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 25-28 September, 2018 | Singapore
resistant to many antimicrobials through low cell wall permeability, β-lactamases, clavulanate-resistance and efflux pumps. They readily develop further resistance
if treatment is ineffective as they have a large genome to express resistance genes and mutations, and are capable of plasmid, transposon and bacteriophage transfer. Fluoroquinolones and gentamicin are usually effective against first time Pseudomonas infections. Fluoroquinolones, which have a high volume of distribution and penetrate well into most tissues, may have better efficacy in infections otherwise susceptible to other antimicrobials. Once fluoroquinolone resistance is established other anti-Pseudomonas antimicrobials are indicated; these are often expensive, not licensed for animals and have to been given intravenously if used systemically. (Table 3)
· † Reconstituted solution stable for up to seven days at 4°C or one month if frozen
· # Silver sulfadiazine shows additive activity with gen- tamicin and fluoroquinolones (although synergy has not been proven)
Potential Toxicity of Antimicrobial Agents
Tobramycin and amikacin are potentially ototoxic and should be used with care if the tympanic membrane
is ruptured. Enrofloxacin, marbofloxacin, ceftazidime and silver sulfadiazine appear to be safe in the middle ear. There is potential for systemic toxicity with silver sulfadiazine and aminoglycosides in extensively ulcerated ears, although this is unlikely in practice as the total body dose will be low except in very small animals. The ototoxicity of gentamicin appears to depend on
the preparation, and topical application of injectable solutions of gentamicin appears to be safe. Systemic aminoglycosides can be nephrotoxic and renal function should be monitored. Fluoroquinolones can cause cartilage damage in dogs under 12 months old (18 months in giant breeds) and neurotoxicity at high doses.
TrizEDTA damages bacterial cell walls and increases
antimicrobial efficacy which can overcome partial resistance. It is best given 20 to 30 minutes before
the antimicrobial but can be co-administered. It is
well tolerated and non-ototoxic. TrizEDTA shows
additive activity with chlorhexidine, gentamicin and fluoroquinolones at concentrations of 35.6/9.4 mg/ml, but there is no evidence of synergy and efficacy at lower concentrations. Solutions of 0.6 per cent enrofloxacin, 0.2 per cent marbofloxacin, 0.3 per cent gentamicin,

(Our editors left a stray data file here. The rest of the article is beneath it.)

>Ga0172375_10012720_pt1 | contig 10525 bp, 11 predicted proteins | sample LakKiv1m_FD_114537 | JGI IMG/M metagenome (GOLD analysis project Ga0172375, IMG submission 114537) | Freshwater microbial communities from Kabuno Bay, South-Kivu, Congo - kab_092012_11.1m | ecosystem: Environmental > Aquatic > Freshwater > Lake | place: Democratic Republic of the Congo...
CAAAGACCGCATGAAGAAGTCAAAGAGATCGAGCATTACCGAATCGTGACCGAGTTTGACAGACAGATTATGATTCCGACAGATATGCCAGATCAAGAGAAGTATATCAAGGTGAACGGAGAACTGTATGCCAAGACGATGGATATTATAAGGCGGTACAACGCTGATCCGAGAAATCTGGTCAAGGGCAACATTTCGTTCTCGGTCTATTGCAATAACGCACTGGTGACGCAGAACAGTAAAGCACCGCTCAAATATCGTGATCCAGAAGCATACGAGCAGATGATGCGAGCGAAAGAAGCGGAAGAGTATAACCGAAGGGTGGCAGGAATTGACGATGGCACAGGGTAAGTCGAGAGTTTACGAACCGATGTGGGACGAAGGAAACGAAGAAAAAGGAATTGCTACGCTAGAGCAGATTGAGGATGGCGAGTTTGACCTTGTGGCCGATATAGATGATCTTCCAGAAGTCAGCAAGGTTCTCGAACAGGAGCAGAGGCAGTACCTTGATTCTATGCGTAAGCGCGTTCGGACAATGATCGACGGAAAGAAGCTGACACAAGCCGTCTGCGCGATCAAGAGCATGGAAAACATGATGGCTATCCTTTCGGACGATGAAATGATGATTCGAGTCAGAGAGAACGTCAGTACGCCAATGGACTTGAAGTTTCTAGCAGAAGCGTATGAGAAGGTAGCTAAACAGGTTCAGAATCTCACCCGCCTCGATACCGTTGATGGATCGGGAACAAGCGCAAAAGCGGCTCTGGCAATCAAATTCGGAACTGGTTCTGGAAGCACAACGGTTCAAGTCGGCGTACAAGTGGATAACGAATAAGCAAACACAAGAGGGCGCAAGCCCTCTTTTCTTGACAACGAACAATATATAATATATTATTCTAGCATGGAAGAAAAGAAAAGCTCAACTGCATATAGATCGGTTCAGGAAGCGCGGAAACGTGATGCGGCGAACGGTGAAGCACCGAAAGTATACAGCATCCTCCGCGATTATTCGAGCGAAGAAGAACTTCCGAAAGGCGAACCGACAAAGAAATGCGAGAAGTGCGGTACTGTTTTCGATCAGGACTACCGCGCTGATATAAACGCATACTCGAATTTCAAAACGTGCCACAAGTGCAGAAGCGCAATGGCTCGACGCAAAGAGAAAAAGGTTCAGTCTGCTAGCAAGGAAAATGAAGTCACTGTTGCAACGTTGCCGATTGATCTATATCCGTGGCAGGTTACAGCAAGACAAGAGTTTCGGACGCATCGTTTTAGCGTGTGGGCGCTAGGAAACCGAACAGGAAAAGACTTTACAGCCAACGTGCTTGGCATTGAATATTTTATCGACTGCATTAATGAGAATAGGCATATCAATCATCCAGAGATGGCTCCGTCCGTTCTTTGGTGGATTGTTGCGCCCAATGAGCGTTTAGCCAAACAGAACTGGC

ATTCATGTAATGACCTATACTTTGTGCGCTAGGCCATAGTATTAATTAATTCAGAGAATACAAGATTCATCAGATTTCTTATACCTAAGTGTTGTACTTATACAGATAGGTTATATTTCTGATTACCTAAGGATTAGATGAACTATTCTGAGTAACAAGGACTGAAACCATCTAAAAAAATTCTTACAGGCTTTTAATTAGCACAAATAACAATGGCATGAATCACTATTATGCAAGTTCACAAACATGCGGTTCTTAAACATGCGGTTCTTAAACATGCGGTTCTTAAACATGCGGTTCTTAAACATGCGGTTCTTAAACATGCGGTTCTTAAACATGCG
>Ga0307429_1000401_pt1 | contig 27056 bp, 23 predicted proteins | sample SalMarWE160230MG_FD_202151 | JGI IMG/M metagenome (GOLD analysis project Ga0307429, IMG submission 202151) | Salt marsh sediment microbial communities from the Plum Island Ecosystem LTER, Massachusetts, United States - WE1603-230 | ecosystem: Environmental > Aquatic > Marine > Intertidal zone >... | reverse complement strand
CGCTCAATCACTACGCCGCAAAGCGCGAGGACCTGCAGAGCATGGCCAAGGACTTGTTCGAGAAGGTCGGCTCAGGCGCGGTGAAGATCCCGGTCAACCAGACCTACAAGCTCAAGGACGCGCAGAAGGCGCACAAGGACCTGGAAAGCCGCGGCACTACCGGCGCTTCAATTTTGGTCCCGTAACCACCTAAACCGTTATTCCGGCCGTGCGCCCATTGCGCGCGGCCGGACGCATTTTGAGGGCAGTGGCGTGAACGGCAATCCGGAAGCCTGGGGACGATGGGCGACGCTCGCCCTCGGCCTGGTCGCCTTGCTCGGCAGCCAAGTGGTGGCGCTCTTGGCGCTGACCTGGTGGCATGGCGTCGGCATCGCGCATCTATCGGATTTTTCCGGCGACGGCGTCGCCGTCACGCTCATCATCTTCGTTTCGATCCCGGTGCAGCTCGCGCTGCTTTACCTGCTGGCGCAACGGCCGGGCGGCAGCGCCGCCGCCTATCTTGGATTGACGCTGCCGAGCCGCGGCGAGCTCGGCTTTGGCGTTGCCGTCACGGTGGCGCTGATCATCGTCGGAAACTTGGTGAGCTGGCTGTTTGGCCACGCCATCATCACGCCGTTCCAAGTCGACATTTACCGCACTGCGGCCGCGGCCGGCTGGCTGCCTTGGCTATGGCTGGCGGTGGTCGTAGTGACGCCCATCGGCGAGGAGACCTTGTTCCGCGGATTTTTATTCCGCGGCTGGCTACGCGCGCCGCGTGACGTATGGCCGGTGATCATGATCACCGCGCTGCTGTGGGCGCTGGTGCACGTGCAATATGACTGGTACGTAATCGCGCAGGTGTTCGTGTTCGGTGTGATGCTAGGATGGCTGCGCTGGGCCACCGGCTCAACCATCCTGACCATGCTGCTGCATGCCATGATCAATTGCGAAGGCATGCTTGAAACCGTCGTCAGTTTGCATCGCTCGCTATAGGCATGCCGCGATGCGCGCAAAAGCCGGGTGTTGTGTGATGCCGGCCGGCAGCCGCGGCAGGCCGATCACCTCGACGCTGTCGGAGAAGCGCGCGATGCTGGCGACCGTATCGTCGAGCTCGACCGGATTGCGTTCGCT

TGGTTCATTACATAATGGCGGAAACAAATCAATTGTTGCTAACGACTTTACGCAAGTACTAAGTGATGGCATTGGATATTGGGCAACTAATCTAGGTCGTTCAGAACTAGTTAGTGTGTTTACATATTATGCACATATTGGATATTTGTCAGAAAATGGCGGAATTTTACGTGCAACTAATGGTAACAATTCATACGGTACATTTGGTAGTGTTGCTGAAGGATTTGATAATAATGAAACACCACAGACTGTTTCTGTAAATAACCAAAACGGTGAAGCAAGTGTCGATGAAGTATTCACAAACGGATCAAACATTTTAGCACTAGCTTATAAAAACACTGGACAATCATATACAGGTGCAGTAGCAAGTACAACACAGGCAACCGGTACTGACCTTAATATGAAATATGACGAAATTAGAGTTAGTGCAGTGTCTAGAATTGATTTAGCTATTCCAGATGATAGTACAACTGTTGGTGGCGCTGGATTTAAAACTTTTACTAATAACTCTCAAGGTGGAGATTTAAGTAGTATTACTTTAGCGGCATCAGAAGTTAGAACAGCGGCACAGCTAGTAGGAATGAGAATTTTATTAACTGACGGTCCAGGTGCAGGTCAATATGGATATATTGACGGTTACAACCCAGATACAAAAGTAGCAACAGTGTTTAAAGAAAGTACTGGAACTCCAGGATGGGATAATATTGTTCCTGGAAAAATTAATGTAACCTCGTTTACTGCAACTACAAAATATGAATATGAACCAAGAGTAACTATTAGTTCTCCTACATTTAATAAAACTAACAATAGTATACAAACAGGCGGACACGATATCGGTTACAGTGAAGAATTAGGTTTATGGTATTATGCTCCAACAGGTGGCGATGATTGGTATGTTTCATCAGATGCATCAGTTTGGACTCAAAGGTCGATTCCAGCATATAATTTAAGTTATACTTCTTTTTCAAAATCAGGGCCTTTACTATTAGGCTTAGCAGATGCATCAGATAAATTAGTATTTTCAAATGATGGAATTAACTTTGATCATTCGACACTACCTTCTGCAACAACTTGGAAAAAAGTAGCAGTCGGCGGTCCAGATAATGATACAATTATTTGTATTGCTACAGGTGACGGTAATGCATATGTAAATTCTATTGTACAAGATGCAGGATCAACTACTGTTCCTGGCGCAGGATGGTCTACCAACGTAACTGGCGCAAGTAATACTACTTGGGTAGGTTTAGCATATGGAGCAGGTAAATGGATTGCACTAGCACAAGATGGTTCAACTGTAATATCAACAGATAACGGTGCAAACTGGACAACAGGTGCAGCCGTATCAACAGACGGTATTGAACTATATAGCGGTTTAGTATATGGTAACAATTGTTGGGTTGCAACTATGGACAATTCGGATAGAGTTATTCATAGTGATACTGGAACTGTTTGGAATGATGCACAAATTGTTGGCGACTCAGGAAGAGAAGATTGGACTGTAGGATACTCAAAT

0.1 per cent amikacin and 1.7 per cent ceftazidime in trizEDTA are effective against many multi-drug-resistant bacteria including Pseudomonas.
Otitis media may need three to four weeks (and possibly longer) systemic treatment, which is a problem if parenteral drugs are used. Pseudomonas infections, however, usually clear quickly once effective cleansing, antimicrobial treatment and control of the primary cause are established.
5. Topical glucocorticoids
Mild inflammation responds rapidly to low potency topical glucocorticoids, but progressively more severe inflammation requires longer courses of more potent products (Table 4). Very potent products should be avoided in severe bacterial infections, particularly Pseudomonas, as they may suppress neutrophil activity.
Once the infection has resolved, topical glucocorticoids should be used at the lowest frequency that controls the inflammation. Systemic treatment is necessary if there
is stenosis, severe fibrosis or mineralisation, or if topical therapy cannot be safely administered. It is usually possible to switch to topical therapy once the ear canals have opened. Dogs better tolerate topical therapy once the pain and inflammation has decreased.
This table should be used for guidance only, as the relative potency of topical glucocorticoids also varies with the concentration, formulation and preparation. Topical therapy is safer than systemic therapy but adverse effects can be seen, for example, the hypothalamic-pituitary-adrenal (HPA) axis can be affected for up to two to four weeks after otic administration
of dexamethasone. Hydrocortisone aceponate and mometasone furoate show less local atrophy and systemic absorption than other glucocorticoids. Atrophic effects can be useful in reversing fibrosis and stenosis early in treatment, but may later interfere with epidermal migration allowing debris and desquamated cells to accumulate in the ear canals.

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